^{1}

The Riemann-Liouville-, Caputo-, and Grünwald-Letnikov-type fractional order difference operators are discussed and used to state and solve the controllability and observability problems of linear fractional order discrete-time control systems with multiorder and multistep. It is shown that the obtained results do not depend on the type of fractional operators and steps. The comparison of systems is made under the number of steps needed, firstly to achieve a final point, and secondly to distinguish initial conditions for particular operator.

The main topic of the paper concerns systems with fractional difference operators. Fractional sums and operators are generalizations of

In this contribution, the Riemann-Liouville-, Caputo-, and Grünwald-Letnikov-type fractional order difference operators are discussed and used to state and solve the controllability and observability problems of linear fractional order discrete-time control systems with multiorder and multistep. Our goal is to state basic properties of fractional difference multiorder and multistep linear control systems and to compare using some particular examples if there are some varieties between operators and numbers of steps that we need to have a system being controllable or observable or achieve some exact target. It is shown that the obtained results do not depend on the type of fractional operators and steps. The comparison of systems is made under the number of steps needed, firstly to achieve a final point and secondly to distinguish initial conditions for particular operator. As our results are formulated for multistep systems, they remain also true for systems with the same step along coordinates of solutions and particularly for the common step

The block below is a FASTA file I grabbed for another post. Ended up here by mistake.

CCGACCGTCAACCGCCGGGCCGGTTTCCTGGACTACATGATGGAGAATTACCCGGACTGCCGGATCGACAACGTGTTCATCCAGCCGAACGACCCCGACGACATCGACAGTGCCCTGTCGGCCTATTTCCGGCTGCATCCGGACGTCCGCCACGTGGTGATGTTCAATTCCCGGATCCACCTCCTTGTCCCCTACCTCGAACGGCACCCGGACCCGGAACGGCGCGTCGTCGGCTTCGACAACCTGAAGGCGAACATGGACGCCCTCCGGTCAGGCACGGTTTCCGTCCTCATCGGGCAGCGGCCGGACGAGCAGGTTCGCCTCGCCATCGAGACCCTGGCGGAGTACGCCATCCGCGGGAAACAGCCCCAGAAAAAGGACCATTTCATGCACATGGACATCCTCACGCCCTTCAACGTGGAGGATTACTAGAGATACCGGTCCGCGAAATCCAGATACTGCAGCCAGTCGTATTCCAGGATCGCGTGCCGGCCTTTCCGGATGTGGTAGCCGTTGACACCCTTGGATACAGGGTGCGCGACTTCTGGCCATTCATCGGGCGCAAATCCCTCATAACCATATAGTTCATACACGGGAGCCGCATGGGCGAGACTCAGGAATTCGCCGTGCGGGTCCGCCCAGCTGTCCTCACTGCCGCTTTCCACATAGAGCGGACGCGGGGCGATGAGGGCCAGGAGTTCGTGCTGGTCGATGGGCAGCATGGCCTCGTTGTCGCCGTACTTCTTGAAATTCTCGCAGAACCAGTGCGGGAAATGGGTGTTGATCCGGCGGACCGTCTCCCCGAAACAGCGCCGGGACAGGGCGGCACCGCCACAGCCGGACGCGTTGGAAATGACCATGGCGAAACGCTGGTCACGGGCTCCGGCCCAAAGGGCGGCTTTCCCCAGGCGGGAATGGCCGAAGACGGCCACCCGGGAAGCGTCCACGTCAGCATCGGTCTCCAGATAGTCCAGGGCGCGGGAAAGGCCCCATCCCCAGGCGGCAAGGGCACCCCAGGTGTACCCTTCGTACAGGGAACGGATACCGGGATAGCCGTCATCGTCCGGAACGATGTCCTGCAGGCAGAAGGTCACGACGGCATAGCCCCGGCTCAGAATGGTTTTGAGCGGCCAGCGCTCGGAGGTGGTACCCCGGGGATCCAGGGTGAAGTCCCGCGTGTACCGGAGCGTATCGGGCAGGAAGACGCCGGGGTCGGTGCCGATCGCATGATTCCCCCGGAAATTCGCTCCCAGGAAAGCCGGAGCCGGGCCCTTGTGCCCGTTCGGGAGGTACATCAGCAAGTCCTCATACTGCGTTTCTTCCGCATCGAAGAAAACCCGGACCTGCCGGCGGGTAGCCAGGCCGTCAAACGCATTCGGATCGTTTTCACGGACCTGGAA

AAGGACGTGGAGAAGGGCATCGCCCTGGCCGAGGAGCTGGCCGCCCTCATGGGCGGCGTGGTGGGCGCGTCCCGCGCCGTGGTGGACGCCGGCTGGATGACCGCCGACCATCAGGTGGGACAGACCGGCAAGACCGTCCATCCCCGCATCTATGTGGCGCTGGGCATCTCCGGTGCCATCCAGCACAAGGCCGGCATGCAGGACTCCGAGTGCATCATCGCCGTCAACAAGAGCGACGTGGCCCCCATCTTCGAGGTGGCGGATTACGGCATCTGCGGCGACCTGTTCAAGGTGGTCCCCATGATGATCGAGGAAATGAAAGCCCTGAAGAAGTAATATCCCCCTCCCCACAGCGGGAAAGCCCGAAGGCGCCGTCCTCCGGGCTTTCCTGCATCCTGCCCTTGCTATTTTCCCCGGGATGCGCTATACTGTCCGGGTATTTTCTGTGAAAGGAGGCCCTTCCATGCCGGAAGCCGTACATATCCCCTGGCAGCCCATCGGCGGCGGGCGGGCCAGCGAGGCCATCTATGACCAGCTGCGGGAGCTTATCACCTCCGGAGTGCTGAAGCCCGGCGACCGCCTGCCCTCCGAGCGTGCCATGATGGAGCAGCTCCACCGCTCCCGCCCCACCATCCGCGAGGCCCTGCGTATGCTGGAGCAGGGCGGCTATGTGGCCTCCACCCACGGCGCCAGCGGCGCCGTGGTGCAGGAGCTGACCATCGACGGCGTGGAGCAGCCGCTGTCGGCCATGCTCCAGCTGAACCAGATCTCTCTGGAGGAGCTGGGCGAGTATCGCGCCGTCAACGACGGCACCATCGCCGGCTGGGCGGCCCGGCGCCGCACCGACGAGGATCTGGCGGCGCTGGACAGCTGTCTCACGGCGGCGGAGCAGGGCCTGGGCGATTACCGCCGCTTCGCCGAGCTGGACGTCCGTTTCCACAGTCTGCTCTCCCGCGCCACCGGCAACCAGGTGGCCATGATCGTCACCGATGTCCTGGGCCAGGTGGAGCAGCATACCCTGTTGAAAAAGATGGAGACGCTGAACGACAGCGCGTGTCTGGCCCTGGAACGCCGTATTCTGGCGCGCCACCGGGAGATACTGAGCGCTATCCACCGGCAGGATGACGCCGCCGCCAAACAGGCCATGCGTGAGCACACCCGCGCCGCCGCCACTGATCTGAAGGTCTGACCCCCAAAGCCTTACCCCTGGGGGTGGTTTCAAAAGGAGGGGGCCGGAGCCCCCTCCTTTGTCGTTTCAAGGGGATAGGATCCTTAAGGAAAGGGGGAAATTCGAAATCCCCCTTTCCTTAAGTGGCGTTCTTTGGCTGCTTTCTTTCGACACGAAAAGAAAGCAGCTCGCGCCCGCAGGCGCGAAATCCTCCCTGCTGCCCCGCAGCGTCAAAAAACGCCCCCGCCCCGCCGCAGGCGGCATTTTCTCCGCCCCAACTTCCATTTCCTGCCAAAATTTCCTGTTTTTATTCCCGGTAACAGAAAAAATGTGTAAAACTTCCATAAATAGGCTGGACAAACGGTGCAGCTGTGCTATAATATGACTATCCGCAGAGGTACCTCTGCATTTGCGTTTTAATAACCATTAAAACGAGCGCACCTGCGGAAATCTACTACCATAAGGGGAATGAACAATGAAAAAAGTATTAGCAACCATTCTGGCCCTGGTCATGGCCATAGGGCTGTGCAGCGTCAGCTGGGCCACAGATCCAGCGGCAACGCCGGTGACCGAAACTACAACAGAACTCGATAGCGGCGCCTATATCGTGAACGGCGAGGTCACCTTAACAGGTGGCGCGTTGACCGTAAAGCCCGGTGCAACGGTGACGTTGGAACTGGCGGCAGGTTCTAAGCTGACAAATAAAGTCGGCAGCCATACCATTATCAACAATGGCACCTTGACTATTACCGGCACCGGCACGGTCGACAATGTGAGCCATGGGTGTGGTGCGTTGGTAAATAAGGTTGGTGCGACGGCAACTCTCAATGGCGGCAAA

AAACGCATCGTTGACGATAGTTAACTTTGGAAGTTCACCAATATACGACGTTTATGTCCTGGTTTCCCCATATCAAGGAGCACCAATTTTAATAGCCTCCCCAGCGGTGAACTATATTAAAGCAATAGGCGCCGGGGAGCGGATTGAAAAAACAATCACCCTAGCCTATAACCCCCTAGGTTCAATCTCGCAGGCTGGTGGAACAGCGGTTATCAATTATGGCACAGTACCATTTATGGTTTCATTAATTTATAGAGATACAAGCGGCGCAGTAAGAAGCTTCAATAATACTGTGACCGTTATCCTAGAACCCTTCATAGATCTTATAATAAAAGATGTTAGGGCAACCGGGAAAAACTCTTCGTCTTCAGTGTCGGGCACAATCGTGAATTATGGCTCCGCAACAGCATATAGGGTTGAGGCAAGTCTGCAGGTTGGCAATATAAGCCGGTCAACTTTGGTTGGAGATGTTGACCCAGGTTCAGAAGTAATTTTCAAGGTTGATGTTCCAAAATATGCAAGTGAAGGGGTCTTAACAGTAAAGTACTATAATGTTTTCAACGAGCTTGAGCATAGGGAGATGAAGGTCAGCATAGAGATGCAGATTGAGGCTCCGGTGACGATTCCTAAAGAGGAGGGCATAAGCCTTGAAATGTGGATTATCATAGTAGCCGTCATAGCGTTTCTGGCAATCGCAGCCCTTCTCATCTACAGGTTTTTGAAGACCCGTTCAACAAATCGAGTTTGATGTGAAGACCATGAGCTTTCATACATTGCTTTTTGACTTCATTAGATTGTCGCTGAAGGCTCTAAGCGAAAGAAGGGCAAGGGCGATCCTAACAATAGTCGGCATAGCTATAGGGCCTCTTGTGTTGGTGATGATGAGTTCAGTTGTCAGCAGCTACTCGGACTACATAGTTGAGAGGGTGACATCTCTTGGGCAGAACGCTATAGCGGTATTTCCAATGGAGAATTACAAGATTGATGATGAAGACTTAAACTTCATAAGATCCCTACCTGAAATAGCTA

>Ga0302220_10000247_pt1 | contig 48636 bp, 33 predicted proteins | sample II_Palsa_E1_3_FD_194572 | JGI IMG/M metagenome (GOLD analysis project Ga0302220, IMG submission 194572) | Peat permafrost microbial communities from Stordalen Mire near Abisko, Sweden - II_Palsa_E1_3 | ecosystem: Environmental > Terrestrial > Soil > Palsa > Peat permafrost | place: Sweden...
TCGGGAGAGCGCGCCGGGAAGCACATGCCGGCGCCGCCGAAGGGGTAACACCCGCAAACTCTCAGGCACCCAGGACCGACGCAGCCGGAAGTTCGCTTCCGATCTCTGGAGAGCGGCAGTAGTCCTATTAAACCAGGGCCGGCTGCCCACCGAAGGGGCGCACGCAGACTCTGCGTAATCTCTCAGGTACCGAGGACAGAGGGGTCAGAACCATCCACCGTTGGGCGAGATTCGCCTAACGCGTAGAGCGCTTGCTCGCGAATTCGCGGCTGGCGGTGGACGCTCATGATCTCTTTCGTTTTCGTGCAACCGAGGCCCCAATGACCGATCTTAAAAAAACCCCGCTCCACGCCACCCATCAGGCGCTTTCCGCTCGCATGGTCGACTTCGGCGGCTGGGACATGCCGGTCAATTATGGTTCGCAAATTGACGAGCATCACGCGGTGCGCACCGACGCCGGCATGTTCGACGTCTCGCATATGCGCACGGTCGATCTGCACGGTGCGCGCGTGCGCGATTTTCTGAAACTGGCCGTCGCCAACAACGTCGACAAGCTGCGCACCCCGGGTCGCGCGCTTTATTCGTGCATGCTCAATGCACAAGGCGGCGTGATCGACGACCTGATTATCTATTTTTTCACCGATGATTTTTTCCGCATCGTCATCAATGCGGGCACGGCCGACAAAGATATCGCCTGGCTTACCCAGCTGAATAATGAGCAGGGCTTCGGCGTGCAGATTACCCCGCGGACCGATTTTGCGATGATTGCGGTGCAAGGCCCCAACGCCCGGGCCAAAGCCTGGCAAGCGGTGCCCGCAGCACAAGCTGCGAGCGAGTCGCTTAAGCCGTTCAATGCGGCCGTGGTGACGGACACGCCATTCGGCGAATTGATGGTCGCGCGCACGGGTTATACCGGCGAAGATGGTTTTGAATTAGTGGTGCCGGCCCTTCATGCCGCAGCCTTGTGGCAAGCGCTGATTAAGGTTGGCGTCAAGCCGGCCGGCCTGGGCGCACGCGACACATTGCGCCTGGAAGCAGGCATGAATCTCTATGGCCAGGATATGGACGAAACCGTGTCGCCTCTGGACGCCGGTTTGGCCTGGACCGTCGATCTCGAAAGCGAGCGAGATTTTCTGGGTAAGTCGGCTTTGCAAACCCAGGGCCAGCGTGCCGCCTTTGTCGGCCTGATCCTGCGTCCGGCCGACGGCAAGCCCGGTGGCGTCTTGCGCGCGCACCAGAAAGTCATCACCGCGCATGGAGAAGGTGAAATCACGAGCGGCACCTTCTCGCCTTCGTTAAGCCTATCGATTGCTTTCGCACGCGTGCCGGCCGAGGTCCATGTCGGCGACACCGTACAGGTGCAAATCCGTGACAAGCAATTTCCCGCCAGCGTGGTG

In the paper definitions of operators for general step and orders are presented. In our systems we use

The paper is organized as follows. In Section

Now we are listing the necessary definitions and technical propositions that we use in the sequel of the paper. Let

For a function

For

Let

In [

Let

In our consideration the crucial role is played by the power rule formula; see [

As the tool in the present consideration we can define the next family of functions. Let

The properties of two-indexed functions

Let for

Family of functions

for all

For the family of functions

Let for

Let

Similarly as in [

The next step is to present three main fractional difference operators: Caputo-type, Riemann-Liouville-type, and Grünwald-Letnikov-type

Let

Note that

For the Caputo-type fractional difference operator there exists the inverse operator that is the tool in recurrence and direct solving fractional difference equations.

Let

We can also state, similarly as in Lemma

Let

From this moment for the case

The next presented operator is called fractional

Let

For

The next propositions give useful formula for transforming fractional difference equations into fractional summations.

Let

The next Lemma gives the transition formula for the Riemann-Liouville-type operator between the cases for any

Let

For the case

The third type of the operators that we take into our consideration is the fractional

Let

We can easily see the following comparison.

Let

From Proposition